Lawmakers set to “repeal and replace” the Affordable Care Act must face a new reality: More Americans support the ACA now than ever before. According to a Pew Research Center poll, 54 percent of the public (132 million adults) now favors maintaining the law.
Contributing to this support is the provision that insurers cannot discriminate against anyone with a pre-existing condition either by dropping coverage or forcing those with chronic, rare, or debilitating diseases to pay more in out-of-pocket costs. Yet a Feb. 15 proposed rule from the Department of Health and Human Services would give insurers new regulatory loopholes.
Billed as changes to “stabilize” ACA insurance marketplace, some HHS proposals may seem reasonable. However, when taken as a whole, they create a policy framework for insurers to discriminate against Americans with preexisting conditions. Of added concern, the comment period is 21 days for this rulemaking, unprecedented given its significance, which is why it is necessary to shine a light on the very real consequences for all Americans.
For many consumers, the consequence of HHS’s proposal to cut the 2018 open enrollment period from three months to six weeks (Nov. 1 to Dec. 15) is half the time to learn their options and enroll in a plan that adequately meets their medical needs. HHS says this step will reduce the number of people who buy a policy only after they learn they are sick. This may sound reasonable but the result would be fewer enrollees, including healthy people to improve the risk pool.
There are also consequences to making it harder for people who lose their health insurance, move, or experience another “Qualifying Life Event” to sign up for a plan outside of the open enrollment period. HHS would require these individuals to prove their eligibility, which may also seem reasonable. However, the impact of requiring an estimated 650,000 people to submit detailed forms to insurance companies and wait without coverage until their eligibility is verified would be a significant drop in healthy people enrolling in the ACA marketplace, which insurers need.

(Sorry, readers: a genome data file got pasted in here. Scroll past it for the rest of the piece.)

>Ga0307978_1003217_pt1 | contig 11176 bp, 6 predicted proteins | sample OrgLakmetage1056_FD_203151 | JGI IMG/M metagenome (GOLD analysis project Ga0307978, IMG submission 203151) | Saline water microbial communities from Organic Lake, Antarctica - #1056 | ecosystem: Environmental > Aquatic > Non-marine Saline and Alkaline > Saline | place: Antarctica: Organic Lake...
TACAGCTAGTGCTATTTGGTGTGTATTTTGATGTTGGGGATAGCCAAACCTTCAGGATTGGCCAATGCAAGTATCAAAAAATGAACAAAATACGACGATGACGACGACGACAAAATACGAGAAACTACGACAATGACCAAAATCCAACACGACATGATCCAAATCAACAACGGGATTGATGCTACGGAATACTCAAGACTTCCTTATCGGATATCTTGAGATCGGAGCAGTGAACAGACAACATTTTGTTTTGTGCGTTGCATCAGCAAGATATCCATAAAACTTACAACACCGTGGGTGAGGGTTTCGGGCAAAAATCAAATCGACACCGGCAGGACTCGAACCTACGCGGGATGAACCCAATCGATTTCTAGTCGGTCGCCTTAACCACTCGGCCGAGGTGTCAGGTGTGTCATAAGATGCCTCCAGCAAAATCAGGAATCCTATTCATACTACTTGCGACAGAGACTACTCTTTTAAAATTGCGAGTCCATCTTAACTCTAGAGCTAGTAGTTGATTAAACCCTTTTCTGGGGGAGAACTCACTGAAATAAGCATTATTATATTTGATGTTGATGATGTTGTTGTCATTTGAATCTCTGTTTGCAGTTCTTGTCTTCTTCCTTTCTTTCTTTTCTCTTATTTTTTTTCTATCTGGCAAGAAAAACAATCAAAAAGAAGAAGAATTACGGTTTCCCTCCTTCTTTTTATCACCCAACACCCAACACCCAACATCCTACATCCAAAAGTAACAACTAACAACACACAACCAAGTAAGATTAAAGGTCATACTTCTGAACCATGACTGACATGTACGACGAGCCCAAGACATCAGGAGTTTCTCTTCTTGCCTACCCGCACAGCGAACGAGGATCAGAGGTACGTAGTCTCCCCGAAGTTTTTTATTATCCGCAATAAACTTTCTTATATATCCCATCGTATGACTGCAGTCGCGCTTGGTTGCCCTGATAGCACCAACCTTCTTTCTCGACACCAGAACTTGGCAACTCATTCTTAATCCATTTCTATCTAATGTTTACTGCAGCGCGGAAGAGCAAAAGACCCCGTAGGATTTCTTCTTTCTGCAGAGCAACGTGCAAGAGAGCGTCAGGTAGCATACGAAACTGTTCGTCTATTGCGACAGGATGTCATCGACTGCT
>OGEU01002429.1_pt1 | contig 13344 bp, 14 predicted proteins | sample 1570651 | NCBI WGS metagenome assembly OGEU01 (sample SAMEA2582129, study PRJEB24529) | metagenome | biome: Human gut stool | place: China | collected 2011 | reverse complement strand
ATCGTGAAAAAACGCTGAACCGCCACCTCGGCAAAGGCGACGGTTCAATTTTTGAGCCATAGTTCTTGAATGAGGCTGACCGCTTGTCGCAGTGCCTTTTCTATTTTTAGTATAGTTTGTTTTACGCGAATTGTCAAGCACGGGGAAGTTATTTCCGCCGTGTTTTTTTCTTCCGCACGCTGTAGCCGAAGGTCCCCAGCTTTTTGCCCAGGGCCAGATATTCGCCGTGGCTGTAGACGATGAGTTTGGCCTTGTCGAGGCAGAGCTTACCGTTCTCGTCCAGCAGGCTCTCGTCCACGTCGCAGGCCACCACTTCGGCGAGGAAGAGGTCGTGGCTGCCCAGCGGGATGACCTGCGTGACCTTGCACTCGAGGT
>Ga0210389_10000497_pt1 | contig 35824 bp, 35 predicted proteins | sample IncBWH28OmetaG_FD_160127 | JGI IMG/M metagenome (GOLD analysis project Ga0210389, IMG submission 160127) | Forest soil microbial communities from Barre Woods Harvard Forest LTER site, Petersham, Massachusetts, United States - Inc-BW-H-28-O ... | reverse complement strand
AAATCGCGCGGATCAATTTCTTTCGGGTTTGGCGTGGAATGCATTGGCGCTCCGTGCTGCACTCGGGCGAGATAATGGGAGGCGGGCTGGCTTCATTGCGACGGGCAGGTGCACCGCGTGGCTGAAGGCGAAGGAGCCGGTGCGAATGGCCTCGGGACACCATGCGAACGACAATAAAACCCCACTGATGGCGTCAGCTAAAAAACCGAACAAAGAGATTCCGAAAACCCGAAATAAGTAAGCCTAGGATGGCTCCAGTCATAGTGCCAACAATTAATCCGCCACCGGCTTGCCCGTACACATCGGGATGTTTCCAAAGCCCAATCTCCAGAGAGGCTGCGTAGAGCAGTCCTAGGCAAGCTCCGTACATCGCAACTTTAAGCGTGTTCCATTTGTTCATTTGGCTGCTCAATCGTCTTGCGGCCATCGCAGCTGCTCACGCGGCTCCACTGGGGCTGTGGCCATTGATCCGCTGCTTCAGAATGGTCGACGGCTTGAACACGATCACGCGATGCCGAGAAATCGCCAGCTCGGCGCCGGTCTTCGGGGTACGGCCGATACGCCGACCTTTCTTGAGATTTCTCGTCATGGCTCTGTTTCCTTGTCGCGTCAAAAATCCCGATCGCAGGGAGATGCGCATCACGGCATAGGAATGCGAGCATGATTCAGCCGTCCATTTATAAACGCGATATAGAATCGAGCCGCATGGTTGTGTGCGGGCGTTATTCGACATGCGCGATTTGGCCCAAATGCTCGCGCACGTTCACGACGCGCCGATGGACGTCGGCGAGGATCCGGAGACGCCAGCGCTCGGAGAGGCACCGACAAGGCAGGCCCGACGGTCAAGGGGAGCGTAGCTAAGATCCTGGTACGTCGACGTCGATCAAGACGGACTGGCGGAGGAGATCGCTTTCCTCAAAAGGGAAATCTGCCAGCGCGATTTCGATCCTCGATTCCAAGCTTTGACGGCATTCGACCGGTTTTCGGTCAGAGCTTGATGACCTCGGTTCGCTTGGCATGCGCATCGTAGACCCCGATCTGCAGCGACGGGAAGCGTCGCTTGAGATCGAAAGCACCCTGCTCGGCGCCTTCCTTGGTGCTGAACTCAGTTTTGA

The proposed changes would allow insurers to sell marketplace plans with even higher deductibles and copayments than currently allowed. Specifically, the rule would lower the “actuarial value” — the percentage of costs the insurer will cover — by 2 percent, which puts more of the burden on patients. The administration touts this change as a way to lower premiums, but for consumers, the consequence would be less coverage and higher costs.
What is most egregious, however, is HHS’s plan to take an ax to the “guaranteed availability” provision of the ACA, which gives people receiving advance premium tax credits a 90-day grace period if they fall behind in paying their premiums. Currently, the ACA requires insurers to pay for care during the first month and then classify any claims as pending for the next two months. If the consumer catches up on premium payments within this period, the insurer must reinstate coverage and pay the pending claims.
Rather than keep this policy, HHS would allow insurers to cut off anyone who doesn’t pay the monthly premium right way and reject them if they try to reenroll later if they still have an outstanding balance. The consequence would be to permanently block thousands or even millions of Americans from re-enrolling in an exchange plan due to lack of continuous coverage.
Combining these proposals, it is easy to see what will happen. Individuals with chronic, rare, and debilitating diseases who already have a hard time paying for their medications will be charged even more in out-of-pocket costs. Without guaranteed availability, they will be excluded from coverage until they do pay up. Yet, with the reduced open enrollment period, they only have six weeks to come up with the funds or lose out on enrolling in a plan. Once they do pay their bills, they will not qualify for special enrollment. As a result, insurers will be permitted to discriminate against individuals based on their preexisting condition without violating the letter of the law.
In sum, the proposed regulations are nothing more than a way for insurers to turn the clocks back to before the ACA was enacted, when many Americans were excluded from coverage due to their health condition. Today, 12.7 million Americans are insured through state exchange plans and the uninsured rate among adults aged 18-64 is the lowest in history. Politics aside, we have come too far as a nation to go back to the coverage gap of the past.
Stacey L. Worthy is the executive director of the Aimed Alliance and a health care policy expert.
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